Accra is a Caribbean fried delicacy. I think it’s a food that transcends throughout the Caribbean as a salt fish fritter. It’s served as an appetizer and can be found from your four year old’s birthday party to weddings. It is also sold in a variety of road side stores and my favourite place, the beach. It’s a versatile hors d’oeuvre and it’s quite fun and easy to partake in.
Of course in my bias, I’d say that Trinidad’s accra is the best. It’s a fluffy, highly seasoned dough, mixed with salt fish that’s fried to a perfect golden brown. Biting into a hot, crunchy accra sends your taste buds wild, not only is it perfectly seasoned, but the hints of saltiness bursting through from the saltfish is enough to have you satisfactorily say, “mmmmmm”.
Accras make me think of my grandmother and step-grandfather. You know the myths about grandmothers fulling your face with food? Well, legend has it, NOT a myth. From the time we step foot into my grandmother’s house, she’s waiting with something that she literally pushes into your mouth. “Come and eat!” is ALWAYS what we’re greeted with and knowing the greedy little ass I am, and not wanting to pass on my grandmother’s hand, you know who first by that table. There’s something about mama’s cooking, unfortunately, try as we all might, we can never come close to her!
My granddaddy always has accra batter waiting to be fried. From the time we pull up in their yard, his pot comes out and he starts frying. Lemme tell you, this man accra is delicioso!
Naturally, I get accra cravings all the time so I’ve decided to give it a go. Though, it’s nothing like my granddad’s, it was close enough!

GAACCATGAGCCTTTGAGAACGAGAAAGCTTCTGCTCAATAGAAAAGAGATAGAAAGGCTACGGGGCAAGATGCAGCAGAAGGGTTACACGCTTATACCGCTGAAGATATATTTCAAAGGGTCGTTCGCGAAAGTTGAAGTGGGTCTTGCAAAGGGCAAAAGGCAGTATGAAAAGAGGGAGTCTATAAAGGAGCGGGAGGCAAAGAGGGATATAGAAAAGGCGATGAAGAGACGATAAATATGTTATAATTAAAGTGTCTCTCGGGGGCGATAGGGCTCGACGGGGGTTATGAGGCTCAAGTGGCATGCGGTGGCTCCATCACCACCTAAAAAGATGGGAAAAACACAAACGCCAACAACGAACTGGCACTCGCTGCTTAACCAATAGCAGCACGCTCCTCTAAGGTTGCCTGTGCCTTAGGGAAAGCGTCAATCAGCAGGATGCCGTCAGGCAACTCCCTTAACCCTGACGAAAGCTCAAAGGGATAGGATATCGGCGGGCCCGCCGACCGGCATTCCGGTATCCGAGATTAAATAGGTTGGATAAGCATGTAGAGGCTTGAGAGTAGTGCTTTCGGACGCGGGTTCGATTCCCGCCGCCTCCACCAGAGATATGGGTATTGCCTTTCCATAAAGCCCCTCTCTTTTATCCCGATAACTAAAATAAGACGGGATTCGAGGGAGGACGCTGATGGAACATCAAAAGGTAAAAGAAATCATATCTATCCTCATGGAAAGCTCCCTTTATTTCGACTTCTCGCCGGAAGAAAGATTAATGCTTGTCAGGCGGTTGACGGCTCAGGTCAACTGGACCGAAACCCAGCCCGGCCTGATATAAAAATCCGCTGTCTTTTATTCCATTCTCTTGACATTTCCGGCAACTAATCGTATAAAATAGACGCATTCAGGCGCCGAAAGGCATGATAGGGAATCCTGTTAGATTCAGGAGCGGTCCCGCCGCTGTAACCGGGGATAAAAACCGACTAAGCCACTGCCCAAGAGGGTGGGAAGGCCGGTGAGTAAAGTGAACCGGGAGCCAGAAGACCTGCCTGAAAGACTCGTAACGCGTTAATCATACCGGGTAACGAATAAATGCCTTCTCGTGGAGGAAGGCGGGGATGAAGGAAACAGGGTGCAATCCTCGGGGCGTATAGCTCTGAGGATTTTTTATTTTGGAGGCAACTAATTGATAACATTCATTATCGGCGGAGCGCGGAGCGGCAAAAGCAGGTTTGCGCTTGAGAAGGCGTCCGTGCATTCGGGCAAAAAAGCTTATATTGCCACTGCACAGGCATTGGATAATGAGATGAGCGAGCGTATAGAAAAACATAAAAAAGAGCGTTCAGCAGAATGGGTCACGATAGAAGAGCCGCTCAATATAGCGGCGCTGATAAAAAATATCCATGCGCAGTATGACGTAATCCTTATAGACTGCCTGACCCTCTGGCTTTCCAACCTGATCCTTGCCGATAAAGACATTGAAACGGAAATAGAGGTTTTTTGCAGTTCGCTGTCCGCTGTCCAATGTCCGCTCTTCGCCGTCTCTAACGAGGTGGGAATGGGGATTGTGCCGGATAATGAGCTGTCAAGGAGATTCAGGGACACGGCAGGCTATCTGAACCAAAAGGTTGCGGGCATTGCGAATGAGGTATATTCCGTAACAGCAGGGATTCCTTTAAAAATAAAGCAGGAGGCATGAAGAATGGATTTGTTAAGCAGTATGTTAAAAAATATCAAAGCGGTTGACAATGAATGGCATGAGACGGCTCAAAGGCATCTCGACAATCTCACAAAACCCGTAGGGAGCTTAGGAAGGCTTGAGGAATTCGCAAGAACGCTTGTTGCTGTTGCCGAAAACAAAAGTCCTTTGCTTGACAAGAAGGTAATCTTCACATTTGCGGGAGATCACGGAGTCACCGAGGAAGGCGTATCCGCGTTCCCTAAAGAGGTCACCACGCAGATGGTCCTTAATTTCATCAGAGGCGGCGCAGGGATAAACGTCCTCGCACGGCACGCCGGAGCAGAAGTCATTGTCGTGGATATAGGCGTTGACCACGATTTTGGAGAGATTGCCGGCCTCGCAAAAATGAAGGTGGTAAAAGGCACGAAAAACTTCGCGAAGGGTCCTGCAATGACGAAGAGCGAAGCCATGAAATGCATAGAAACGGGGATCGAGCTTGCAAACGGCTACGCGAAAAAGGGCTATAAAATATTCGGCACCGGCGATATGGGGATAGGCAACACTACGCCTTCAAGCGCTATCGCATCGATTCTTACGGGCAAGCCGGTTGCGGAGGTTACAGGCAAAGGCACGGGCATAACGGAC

One little tip when making the accra, when shredding the salt fish, USE A FOOD PROCESSOR. Your girl tried to play hero and shred the fish by hand (my processor broke) and it took me literally 10 hours. I enrolled my bae to help me shred some fish, and I let go some good cuss in his skin. He managed to shred one piece and looked like it was the hardest task of his life and had to take a 2 hour nap after.
It’s a really simple process otherwise and can be whipped up in a short time. I’ve experimented a lot with this recipe, so some of the ingredients you’d see that I’ve used aren’t traditionally used in accra but I surprisingly had a good outcome. Comfort food here we come! Enjoy!
- 2 cups all-purpose flour, sifted
- 2 tsp baking powder
- 1/4 packet yeast
- 1 tsp sugar
- 1/4 cup warm water
- 1/2 onion, minced
- 1 head of garlic, minced
- 1 bundle chive, minced
- 1 stalk celery, minced
- 5 leaves shadon beni, minced
- 4 sprigs thyme, chopped
- 1 pimento, minced
- 1/2 lb boneless salt fish
- 1 tsp red pepper flakes
- 1 tsp paprika
- 1 tsp ground black pepper
- 1/4 pack all-purpose seasoning
- 1 egg
- 1/2 cup water
- oil for frying (2 cups)
- In a large pot, cover the fish with water and boil for 10 minutes on medium heat. After 10 minutes, drain the water.
- Cover fish with water in the same pot and boil for another 10 minutes on low heat.
Note: this particular brand of fish did not need to be washed multiple times to reduce the saltiness. If you get another brand, after 20 minutes of boiling, change water and soak fish for another 10 minutes.
- While the fish is boiling, prepare the onion, garlic, shadon beni, chive, celery, pimento and thyme.
- Mix the yeast with sugar and 1/4 cup warm water.
- Sift flour and baking powder.
- Add all purpose seasoning to the flour mixture.
- Drain the salt fish. Squeeze out the excess water and shred.
TIP: the food processor is best here. Look out for any bones that may still be in the fish.
- In a large bowl, add the minced herbs to the flour mixture. Stir well.
- Add the saltfish to the mixture and stir.
- Add the chili flakes, black pepper and paprika.
- Add egg, and stir well.
NB. This is for added fluffiness.
- Add yeast mixture. Add water gradually and stir until a sticky paste is formed.
- Leave to rise for about 30 mins.
- Heat oil.
- Drop a teaspoon full of mixture into the oil. Fry until golden brown, flipping regularly.
- Serve with chutney of your choice.